Some Phone Manufacturers Didn't Implement Vital Security Patch for ARM Mali GPU, Google Researchers Find
Security researchers have discovered that some manufacturers have yet to implement an important vulnerability patch made available by the upstream vendor, affecting numerous Android devices from some of the largest companies in the mobile space, including Google.
One of the biggest problems in the cybersecurity space is the implementation of patches, or more precisely, the failure to implement them. When a security issue is found, developers must patch it quickly and release the changes downstream so everyone can deploy them. In practice, some of these patches reach consumers very late, if ever.
Researchers from Google's Project Zero found many companies that used Arm Holding's Mali GPU in their devices have yet to implement a patch made available by the firm.
"We reported these five issues to ARM when they were discovered between June and July 2022. ARM fixed the issues promptly in July and August 2022, disclosing them as security issues on their Arm Mali Driver Vulnerabilities page (assigning CVE-2022-36449) and publishing the patched driver source on their public developer website," explained the researchers.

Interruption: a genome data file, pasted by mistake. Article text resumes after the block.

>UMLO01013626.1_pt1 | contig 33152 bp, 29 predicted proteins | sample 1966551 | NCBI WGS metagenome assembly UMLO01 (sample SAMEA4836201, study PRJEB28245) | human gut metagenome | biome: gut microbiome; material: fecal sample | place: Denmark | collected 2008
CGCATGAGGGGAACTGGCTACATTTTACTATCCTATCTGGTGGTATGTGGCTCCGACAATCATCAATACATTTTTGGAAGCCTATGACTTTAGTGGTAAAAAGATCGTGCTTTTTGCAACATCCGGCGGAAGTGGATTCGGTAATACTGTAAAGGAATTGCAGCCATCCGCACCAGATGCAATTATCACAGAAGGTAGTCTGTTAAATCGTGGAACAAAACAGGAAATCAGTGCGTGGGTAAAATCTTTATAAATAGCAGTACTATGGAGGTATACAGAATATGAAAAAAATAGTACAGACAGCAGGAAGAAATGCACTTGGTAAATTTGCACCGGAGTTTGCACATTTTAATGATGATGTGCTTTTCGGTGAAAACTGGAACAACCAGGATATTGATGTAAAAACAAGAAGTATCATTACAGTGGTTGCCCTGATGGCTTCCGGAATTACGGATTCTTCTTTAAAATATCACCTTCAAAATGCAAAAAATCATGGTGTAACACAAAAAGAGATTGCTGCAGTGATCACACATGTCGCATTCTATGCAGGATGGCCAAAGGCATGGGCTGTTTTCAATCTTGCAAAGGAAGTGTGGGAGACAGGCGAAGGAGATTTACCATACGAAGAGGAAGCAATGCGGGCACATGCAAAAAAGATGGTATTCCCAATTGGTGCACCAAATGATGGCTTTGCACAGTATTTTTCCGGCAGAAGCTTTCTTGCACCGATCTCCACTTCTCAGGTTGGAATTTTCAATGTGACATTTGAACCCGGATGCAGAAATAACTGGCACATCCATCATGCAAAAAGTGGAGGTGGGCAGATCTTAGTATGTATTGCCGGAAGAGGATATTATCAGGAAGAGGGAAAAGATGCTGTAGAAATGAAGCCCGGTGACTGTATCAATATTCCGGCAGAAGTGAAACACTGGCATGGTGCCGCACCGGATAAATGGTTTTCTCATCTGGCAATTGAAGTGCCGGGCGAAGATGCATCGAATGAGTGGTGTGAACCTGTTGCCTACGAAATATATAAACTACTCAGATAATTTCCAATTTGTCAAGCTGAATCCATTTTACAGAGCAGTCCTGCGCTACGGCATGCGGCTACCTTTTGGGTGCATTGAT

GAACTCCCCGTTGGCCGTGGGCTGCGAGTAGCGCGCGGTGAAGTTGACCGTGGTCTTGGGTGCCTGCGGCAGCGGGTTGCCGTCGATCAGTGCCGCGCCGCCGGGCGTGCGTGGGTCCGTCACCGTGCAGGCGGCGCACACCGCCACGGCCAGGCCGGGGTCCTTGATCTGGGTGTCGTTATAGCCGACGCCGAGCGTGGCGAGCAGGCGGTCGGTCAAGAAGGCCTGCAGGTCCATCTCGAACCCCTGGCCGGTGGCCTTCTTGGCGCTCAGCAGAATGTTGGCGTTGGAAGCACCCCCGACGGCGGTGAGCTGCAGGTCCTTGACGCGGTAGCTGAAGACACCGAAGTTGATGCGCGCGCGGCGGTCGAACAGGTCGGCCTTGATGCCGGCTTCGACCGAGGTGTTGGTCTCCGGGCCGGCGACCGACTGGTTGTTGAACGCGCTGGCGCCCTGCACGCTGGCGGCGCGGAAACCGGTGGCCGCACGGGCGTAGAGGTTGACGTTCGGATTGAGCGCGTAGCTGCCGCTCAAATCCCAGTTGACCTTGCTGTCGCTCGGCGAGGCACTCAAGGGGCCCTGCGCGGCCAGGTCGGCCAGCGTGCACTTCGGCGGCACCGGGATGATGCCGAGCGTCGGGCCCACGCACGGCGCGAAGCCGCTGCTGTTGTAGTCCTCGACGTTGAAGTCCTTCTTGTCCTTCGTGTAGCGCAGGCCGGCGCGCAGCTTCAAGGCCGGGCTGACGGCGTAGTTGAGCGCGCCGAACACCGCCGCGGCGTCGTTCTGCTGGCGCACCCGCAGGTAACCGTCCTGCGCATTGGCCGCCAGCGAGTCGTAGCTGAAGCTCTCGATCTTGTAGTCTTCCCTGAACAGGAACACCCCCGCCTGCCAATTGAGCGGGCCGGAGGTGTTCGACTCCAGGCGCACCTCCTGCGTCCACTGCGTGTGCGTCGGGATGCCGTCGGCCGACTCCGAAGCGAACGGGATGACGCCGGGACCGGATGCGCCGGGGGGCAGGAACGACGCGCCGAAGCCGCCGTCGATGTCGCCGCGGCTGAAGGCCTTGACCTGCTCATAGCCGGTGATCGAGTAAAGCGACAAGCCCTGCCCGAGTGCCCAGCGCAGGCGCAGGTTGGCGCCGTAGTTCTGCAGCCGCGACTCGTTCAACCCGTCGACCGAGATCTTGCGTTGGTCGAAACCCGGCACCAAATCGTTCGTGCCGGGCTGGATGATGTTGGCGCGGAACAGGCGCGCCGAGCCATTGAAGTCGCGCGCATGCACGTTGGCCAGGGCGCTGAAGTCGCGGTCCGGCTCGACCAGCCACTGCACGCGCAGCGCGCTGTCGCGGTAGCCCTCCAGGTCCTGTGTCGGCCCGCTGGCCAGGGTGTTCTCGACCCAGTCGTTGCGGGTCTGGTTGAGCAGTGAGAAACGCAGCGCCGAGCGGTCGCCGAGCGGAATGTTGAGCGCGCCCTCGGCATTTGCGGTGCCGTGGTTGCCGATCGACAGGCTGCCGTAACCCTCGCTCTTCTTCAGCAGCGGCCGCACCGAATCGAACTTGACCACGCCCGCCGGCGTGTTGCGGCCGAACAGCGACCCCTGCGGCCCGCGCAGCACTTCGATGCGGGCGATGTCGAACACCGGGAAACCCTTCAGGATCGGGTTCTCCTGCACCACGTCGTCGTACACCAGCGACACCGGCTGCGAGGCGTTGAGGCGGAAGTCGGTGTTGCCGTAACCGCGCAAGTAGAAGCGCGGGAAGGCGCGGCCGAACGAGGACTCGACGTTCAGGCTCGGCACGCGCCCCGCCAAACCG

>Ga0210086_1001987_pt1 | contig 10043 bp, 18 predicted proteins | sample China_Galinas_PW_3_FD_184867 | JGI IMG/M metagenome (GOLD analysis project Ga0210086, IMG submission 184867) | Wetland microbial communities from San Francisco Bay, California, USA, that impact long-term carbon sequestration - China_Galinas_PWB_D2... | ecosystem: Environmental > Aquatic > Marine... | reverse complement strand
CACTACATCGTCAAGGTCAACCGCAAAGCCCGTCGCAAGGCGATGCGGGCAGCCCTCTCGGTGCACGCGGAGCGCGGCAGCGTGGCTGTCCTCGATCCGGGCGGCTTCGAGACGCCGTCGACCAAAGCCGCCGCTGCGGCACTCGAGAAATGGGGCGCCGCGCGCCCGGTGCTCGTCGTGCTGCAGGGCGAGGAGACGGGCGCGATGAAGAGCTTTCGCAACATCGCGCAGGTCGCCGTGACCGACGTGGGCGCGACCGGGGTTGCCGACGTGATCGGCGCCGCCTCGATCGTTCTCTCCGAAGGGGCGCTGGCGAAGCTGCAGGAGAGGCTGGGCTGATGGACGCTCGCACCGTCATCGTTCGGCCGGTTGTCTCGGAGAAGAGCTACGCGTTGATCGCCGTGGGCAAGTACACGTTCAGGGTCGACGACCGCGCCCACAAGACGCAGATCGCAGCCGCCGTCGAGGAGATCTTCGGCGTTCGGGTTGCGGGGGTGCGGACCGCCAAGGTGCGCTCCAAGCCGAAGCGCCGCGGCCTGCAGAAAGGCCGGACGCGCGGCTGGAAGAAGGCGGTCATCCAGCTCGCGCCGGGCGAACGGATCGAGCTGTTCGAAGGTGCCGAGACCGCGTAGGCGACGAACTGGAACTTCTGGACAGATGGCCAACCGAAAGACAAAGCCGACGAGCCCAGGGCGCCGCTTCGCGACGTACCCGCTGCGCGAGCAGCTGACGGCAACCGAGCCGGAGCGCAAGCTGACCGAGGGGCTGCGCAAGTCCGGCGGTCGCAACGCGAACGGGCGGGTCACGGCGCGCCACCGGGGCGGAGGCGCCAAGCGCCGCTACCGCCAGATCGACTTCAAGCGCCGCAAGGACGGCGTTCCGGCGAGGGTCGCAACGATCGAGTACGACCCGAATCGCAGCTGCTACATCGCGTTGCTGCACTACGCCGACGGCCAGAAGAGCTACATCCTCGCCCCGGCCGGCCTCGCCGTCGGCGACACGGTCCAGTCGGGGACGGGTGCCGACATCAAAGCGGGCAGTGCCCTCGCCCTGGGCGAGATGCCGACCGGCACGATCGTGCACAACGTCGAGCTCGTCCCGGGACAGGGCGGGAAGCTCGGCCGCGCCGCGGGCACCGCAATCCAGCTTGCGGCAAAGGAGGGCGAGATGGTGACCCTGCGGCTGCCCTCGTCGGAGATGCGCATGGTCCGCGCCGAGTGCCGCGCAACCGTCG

They waited 30 more days before de-restricting Project Zero tracker entries, giving companies time to implement the patches.
"In this case we discovered that all of our test devices which used Mali are still vulnerable to these issues. CVE-2022-36449 is not mentioned in any downstream security bulletins," the researchers added. According to their post, the vulnerability affects Pixel, Samsung, Xiaomi, Oppo and many other devices running the same hardware and drivers.
Researchers also added a “fun” fact. One of the vulnerabilities found in the 0-day for Android devices is likely tied to the Mali exploit, which should make companies hurry up with patch deployment.
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